Developer’s bid to build homes in Broads village set for approval
- Credit: Archant
A developer’s plans for dozens of new homes in a Norfolk village are to be discussed by a council’s planning committee next week.
Cripps Developments submitted the application to build 32 homes south of Low Road, in Martham, to Great Yarmouth Borough Council (GYBC).
And now the plans, which are opposed by the parish council, will be discussed by the council’s planning committee at a meeting held on Wednesday, August 19.
The application for full planning permission is in conjunction with outline permission and current reserved matters applications for the site immediately to the east, which it would be accessed via.
Cripps is hoping to build three two-bed bungalows and 21 three-bed single-storey homes, as well as eight one-and-two-bed bungalows which would be categorised as affordable homes.
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However, Martham Parish Council has objected to the plans, citing the lack of a roundabout and fears over risks from traffic.
In a letter to GYBC, clerk Stacey Kent wrote: “There are concerns over the rapid increase in the number of houses and lack of suitable traffic management within the village. Specifically, the lack of a roundabout was raised and it was agreed to notify GYBC with a request for more traffic calming measures.”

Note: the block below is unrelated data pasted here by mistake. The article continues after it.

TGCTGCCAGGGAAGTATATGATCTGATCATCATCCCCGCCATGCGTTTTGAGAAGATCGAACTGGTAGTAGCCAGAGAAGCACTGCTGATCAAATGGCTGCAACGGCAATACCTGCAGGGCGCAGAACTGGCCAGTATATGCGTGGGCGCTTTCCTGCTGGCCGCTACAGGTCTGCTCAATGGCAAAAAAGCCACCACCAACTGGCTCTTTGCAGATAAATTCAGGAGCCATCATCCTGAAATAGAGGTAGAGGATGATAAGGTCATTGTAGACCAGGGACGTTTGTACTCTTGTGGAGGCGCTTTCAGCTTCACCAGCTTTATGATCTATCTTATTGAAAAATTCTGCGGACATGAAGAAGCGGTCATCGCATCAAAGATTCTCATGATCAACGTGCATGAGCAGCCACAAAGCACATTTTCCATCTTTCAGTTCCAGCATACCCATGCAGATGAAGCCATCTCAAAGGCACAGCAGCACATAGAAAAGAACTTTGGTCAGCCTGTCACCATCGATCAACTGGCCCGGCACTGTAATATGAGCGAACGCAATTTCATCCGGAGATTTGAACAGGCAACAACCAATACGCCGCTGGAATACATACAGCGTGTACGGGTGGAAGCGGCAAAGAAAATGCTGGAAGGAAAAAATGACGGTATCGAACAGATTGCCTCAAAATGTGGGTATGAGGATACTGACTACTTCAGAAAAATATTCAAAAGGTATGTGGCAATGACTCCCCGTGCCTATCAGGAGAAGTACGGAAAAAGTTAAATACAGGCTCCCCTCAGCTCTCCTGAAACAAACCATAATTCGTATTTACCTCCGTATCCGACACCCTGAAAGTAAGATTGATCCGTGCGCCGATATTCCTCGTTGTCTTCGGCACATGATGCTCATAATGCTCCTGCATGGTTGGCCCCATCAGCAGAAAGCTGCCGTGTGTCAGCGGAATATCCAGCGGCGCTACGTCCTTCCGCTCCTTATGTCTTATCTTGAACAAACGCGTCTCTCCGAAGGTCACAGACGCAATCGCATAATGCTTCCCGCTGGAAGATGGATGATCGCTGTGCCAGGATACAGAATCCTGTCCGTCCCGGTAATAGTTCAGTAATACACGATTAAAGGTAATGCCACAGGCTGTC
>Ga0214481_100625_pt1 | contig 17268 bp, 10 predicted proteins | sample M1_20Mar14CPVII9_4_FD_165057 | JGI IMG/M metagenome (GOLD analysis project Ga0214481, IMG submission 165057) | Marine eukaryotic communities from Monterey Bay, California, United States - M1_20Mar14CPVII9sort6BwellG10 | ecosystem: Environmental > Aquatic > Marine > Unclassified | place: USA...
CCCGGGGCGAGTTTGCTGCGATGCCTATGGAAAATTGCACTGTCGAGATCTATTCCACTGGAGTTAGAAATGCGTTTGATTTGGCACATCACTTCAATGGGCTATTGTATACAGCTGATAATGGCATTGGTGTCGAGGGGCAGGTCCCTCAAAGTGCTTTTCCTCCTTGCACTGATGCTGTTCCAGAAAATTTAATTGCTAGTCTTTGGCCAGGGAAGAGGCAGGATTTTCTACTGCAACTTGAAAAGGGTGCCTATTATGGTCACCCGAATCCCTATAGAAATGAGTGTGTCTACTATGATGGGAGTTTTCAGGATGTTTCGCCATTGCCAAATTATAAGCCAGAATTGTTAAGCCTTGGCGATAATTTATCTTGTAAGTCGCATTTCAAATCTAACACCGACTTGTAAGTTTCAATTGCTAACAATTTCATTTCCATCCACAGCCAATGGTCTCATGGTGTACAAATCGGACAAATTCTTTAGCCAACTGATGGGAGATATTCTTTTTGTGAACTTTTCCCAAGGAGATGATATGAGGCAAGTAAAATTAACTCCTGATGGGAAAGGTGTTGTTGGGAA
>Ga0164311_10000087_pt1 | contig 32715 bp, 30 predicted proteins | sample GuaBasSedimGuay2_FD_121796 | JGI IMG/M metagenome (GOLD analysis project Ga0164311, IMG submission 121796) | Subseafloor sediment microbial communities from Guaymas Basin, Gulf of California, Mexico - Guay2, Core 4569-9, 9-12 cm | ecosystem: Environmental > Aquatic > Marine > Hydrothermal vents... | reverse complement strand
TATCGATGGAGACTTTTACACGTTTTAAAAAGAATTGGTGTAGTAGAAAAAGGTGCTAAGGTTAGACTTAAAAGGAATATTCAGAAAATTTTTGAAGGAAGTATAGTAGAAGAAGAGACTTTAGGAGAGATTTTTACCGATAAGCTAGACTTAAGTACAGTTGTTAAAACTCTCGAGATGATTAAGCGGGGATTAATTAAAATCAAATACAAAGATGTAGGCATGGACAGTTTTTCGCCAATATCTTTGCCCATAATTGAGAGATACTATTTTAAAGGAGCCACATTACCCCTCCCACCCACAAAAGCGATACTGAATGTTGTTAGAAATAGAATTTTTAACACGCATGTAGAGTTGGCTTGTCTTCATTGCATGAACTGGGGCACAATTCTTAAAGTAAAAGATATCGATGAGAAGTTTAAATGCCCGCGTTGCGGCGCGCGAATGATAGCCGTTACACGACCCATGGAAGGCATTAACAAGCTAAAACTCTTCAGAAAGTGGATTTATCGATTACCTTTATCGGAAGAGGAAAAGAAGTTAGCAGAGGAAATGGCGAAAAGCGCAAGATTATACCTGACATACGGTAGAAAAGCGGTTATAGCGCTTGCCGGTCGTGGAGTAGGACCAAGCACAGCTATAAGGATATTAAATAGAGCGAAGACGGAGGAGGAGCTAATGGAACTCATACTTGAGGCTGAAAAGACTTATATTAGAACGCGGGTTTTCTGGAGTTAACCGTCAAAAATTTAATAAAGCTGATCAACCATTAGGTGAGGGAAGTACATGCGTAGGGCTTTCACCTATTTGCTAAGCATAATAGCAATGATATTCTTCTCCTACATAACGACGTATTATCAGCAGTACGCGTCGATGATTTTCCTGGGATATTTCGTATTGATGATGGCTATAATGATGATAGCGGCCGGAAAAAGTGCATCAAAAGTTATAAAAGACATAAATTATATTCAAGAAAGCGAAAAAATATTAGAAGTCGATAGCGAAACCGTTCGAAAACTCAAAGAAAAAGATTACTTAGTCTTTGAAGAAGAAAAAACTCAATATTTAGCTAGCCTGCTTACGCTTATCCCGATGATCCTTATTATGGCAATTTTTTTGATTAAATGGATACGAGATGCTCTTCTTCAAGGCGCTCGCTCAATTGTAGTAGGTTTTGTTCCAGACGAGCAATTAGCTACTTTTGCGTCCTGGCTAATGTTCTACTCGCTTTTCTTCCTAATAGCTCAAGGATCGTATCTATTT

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While a report published ahead of the planning committee meeting outlined a number of objections from neighbours.
Residents said the plans were unsuitable because the village was “overdeveloped village”, the roads were “inadequate, with queues at the A149” and warned “we will lose our view over open peaceful countryside”.
Others claimed there was “no need for building here” as there were “empty properties in the borough which could be renovated and re-used at a lower cost” and highlighted the flood risk, and impact on privacy, wildlife, property value, and said: “The local roads, schools, doctors cannot cope with the pressures.”
But the county council’s highways team said they had no objections, as vision and access footways were “sufficient”.
And planning officers have recommended the application be approved, subject to mitigation impacts on wildlife sites and contributions towards the library and fire hydrants.
GYBC has also said the developer must agree to flood, highway and land contamination conditions.